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Face Oils: Everything you need to know

Do I need a face oil? Will it make me oilier than I already am? Which one is the right one for me?

With this blog post, I want to give you an introduction and overview of everything you need to know about face oils.


Our skin naturally produces oils, one of them is called 'sebum' which causes your skin to look a bit shiny and oily. But there are other lipids (oils and fats) that your skin cells produce to lubricate, hydrate and protect your skin from external factors.

So it's not unusual to use a face oil for your skin as it always needs a certain amount to stay balanced.


Humectant, emollient and occlusive

Before we deep dive into this whole post, I wanted to quickly talk about our three friends: humectant, emollient and occlusive. Let me explain the simple difference between these ingredients.


Humectants love water and hold onto it. They attract water from the air or your product and help your skin maintain a healthy level of hydration. Ingredients for humectants are glycerin, hyaluronic acid, aloe vera, etc.

Emollients fill in the gaps between your skin cells and provide a smooth skin feel. Ingredients for emollients are lipids, oils, shea butter, etc.

And finally, occlusives trap water under the skin and act as a barrier to protect from water loss, as well as external aggressors. Ingredients for occlusives are waxes, butters and certain oils.


What's the difference between a moisturizer and a face oil?

A moisturizer can have humectant, emollient and occlusive properties, it can also just have emollient properties. A face oil, on the other hand, can have emollient and/or occlusive properties.


There are many different face oils out there, from cold-pressed one ingredient oils to antioxidant-rich blends. Oils contain fatty acids and we distinguish between linoleic and oleic acid. Some oils can have a combination of both. Below you find a list of some common oils, there are many more out there that are being used in skincare.


Face oils that are high in linoleic acid:

  • Hemp Seed Oil (strengthens skin barrier, helps to heal damaged skin tissue faster)

  • Rosehip Oil (restores skin elasticity, reduces acne and dryness, reduces hyperpigmentation)

  • Sunflower Oil (anti-inflammatory properties, high in antioxidants)

  • Raspberry Seed Oil (high in antioxidants, anti-inflammatory properties)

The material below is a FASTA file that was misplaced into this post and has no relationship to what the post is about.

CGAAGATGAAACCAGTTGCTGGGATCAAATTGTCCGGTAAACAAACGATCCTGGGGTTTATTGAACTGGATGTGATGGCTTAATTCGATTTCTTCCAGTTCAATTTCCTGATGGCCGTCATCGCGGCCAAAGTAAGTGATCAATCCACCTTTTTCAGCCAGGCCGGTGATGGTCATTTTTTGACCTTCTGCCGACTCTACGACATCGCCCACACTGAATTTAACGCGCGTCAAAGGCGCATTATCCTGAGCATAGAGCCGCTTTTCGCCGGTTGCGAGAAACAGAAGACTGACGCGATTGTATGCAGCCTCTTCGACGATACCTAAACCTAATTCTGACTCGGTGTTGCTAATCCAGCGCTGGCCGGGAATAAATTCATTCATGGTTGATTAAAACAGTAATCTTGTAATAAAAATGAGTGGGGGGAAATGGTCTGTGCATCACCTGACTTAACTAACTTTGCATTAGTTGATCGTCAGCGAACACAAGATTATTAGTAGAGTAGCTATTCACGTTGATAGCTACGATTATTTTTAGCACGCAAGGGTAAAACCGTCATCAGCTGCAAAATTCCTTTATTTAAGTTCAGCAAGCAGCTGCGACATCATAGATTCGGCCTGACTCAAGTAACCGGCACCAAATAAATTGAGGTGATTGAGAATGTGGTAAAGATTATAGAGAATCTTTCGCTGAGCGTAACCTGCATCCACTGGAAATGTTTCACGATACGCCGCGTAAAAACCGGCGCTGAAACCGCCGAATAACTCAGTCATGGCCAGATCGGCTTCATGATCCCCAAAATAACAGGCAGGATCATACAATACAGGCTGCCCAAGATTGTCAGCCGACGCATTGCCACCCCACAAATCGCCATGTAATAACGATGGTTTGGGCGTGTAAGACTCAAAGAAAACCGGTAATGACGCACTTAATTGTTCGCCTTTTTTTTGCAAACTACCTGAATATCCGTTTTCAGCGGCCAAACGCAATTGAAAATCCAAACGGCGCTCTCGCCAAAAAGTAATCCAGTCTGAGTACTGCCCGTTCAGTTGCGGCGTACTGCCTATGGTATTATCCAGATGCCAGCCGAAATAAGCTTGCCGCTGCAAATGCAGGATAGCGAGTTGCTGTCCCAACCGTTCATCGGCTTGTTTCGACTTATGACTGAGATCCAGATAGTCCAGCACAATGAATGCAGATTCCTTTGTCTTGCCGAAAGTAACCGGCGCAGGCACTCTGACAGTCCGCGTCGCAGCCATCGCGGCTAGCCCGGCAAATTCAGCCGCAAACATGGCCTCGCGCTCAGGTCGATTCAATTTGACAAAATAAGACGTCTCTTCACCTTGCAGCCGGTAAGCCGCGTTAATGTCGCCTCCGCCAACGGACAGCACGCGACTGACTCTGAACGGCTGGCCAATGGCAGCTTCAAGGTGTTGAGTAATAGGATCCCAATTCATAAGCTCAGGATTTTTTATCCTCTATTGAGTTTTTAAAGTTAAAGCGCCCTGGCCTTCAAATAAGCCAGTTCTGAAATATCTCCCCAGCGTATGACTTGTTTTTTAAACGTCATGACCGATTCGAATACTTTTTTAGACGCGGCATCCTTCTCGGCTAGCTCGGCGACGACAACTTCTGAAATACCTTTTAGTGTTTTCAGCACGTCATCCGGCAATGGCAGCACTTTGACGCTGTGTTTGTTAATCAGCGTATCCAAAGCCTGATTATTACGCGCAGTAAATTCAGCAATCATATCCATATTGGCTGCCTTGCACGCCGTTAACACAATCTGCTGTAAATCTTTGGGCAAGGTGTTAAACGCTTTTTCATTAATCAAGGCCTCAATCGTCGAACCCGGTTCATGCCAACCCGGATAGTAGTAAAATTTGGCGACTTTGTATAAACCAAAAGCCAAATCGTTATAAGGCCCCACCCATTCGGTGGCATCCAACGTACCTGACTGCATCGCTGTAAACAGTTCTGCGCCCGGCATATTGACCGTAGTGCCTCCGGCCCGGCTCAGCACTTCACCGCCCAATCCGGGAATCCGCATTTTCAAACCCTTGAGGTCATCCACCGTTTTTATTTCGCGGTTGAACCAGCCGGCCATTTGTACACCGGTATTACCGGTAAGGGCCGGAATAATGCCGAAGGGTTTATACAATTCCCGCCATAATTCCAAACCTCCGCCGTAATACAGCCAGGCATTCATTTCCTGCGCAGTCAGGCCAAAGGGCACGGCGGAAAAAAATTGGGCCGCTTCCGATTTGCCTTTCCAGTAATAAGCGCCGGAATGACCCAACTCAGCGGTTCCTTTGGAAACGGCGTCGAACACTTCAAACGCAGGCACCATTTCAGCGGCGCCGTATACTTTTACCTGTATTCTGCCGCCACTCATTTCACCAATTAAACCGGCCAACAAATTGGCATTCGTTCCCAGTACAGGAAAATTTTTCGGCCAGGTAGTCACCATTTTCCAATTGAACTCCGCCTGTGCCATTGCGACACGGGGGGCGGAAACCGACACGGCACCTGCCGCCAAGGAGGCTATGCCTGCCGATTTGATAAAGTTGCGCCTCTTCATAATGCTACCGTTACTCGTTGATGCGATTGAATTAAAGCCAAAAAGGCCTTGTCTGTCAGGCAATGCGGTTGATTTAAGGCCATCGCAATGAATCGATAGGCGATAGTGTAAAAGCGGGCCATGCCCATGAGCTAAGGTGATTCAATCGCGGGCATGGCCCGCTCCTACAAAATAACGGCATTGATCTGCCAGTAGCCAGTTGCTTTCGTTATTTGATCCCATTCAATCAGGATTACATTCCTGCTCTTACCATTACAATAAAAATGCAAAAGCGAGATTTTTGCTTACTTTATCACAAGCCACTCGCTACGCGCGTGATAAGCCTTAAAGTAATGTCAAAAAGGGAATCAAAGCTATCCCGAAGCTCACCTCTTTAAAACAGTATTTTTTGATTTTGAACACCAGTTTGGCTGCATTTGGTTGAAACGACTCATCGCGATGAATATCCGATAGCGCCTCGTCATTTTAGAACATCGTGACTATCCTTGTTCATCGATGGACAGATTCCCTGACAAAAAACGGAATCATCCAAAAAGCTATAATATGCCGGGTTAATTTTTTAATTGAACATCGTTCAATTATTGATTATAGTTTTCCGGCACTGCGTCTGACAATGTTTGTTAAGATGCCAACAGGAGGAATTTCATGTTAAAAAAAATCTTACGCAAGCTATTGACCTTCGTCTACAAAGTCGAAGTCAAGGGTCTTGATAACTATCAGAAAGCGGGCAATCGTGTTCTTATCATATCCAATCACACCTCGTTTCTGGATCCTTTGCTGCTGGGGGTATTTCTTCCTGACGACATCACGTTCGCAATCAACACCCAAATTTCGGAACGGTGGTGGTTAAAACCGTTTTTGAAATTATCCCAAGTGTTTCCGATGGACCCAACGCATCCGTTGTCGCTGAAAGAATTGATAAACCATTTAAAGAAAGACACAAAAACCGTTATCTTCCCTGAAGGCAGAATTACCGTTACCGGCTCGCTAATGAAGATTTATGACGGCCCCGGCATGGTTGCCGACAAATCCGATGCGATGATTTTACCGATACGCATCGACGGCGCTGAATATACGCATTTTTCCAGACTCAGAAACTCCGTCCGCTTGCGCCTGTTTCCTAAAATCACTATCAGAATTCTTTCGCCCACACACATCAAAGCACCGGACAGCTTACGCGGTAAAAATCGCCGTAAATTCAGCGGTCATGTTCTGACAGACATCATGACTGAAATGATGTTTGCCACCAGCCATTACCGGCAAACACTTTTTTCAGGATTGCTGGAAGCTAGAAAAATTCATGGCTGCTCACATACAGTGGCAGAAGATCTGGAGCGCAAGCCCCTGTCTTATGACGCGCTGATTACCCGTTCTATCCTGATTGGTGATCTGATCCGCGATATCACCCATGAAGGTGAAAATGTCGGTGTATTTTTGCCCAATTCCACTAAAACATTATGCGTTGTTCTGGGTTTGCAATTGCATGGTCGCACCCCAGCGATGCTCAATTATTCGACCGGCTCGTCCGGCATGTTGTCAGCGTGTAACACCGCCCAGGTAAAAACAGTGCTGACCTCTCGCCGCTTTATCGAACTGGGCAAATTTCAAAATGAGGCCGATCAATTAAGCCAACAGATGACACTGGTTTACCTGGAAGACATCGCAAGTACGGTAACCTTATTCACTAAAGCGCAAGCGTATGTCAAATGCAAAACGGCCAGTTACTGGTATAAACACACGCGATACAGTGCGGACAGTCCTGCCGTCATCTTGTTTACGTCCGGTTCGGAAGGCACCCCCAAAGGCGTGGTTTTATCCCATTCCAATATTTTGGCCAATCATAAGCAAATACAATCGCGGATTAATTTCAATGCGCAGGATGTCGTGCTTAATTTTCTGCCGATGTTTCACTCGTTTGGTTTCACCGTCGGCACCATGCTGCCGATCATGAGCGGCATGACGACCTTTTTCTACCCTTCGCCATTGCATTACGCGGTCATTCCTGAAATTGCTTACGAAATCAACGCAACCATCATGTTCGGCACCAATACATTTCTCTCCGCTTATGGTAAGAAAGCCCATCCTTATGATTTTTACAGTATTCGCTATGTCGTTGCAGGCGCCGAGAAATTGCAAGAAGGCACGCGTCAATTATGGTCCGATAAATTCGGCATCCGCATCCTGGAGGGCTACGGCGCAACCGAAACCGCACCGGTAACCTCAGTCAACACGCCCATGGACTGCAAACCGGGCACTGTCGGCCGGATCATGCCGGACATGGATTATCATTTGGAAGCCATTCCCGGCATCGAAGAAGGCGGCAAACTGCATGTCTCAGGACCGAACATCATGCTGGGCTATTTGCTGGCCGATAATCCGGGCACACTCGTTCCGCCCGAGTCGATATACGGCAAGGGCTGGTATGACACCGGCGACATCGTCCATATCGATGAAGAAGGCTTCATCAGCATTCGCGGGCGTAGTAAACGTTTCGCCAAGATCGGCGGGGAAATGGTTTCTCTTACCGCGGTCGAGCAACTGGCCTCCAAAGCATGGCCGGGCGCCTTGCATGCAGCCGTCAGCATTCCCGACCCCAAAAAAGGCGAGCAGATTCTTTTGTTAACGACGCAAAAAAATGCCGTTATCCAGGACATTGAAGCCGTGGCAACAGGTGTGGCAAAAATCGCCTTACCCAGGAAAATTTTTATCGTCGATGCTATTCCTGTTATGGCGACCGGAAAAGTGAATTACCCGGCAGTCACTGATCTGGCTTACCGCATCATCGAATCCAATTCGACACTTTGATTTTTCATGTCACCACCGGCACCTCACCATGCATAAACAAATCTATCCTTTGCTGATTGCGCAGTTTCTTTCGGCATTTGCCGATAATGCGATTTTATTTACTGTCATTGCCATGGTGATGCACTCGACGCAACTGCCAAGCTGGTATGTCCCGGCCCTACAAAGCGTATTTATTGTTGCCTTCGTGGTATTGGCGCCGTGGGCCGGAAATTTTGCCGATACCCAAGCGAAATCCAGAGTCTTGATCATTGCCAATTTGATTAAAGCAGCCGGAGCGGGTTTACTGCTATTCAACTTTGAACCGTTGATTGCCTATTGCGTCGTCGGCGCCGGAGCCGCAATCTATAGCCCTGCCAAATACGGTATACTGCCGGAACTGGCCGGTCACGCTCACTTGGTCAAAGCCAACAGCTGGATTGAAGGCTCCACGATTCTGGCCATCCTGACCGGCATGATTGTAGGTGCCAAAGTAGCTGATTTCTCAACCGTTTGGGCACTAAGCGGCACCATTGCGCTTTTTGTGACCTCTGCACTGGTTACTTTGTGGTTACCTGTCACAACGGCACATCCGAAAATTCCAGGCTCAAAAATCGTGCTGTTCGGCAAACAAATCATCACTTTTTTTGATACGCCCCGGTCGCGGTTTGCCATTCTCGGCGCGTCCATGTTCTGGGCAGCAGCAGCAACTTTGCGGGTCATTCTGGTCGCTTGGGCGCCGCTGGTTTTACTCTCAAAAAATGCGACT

• Evening Primrose Oil (anti-inflammatory properties, helpful against eczema and acne)

  • Grape Seed Oil (high in antioxidants, reduces acne, moisturizing)

  • Prickly Pear Seed Oil (anti-inflammatory properties, restores skin elasticity, reduces hyperpigmentation)

  • Pumpkin Seed Oil (treats acne, moisturizes, increases firmness)

  • Cranberry Seed Oil (almost balanced amounts oleic/linoleic, high in antioxidants, increases firmness)

  • Chia Seed Oil (soothing, moisturizing, anti-inflammatory properties)

Oils that are high in linoleic acid are particularly good for people with combination/oily/acne-prone skin, as it's shown that these skin types have lower levels of linoleic acid in their skin so restoring these fatty acids makes sense. The myth that someone with combination/oily/acne-prone skin cannot use face oils is false. You can use a face oil, you just have to find one that is suitable for your concerns and use the correct amount.


Face oils that are high in oleic acid:

  • Argan Oil (increases skin elasticity, restores and moisturizes)

  • Marula Oil (lightweight, anti-inflammatory properties, reduces fine lines and wrinkles)

  • Tamanu Oil (facilitates wound healing, soothes, anti-inflammatory properties)

  • Olive Oil (moisturizing, antibacterial)

  • Camellia Oil (deeply nourishing, restores skin elasticity, smoothes skin)

  • Apricot Kernel Oil (moisturizes dry, sensitive skin, reduces fine lines and wrinkles)

  • Avocado Oil (moisturizing, helpful against eczema and psoriasis, accelerates wound healing)

These types of oils are great for people with dry skin as they have more occlusive properties.

All face oils are nourishing to the skin but I wanted to highlight the properties of the different oils.



A face oil is not a moisturizer and doesn't provide moisture by itself!

You might be confused by this statement now. The reason behind it is moisture = water but oils don't contain any water. That's why they cannot provide any moisture, only water can. BUT as we learned earlier, we want to use oils to feed and protect our skin. The important part lies in the application of a face oil because our skin needs water and oil.


How to apply a face oil properly

Never ever apply a face oil on dry skin. You won't get the full benefit of a face oil if you apply it on dry skin. Always apply it on damp skin and massage it in. You will notice that it absorbs much better, seals in the moisture and leaves you with a dewy finish instead of a greasy look. To dampen your skin you can either use a hydrosol or a toner that doesn't contain any drying alcohol. It's not that ideal to use tap water, especially when it's 'hard' water as the pH is basic and we aim for a slightly acid pH, just like our natural skin barrier. I find that applying a face oil as the last step in my routine works best for me, as I want to seal everything in and trap all the moisture that I applied in my previous steps.


You might wonder if you really need a face oil now. I do love the luxurious feel of face oils, the aroma and even though I personally own many different ones, I don't think you have to own one. If you like the feeling of an oil, you want to pamper yourself and maybe give yourself a nice facial massage every now and then, I'd say give it a go.


I would love to hear your thoughts on face oils!

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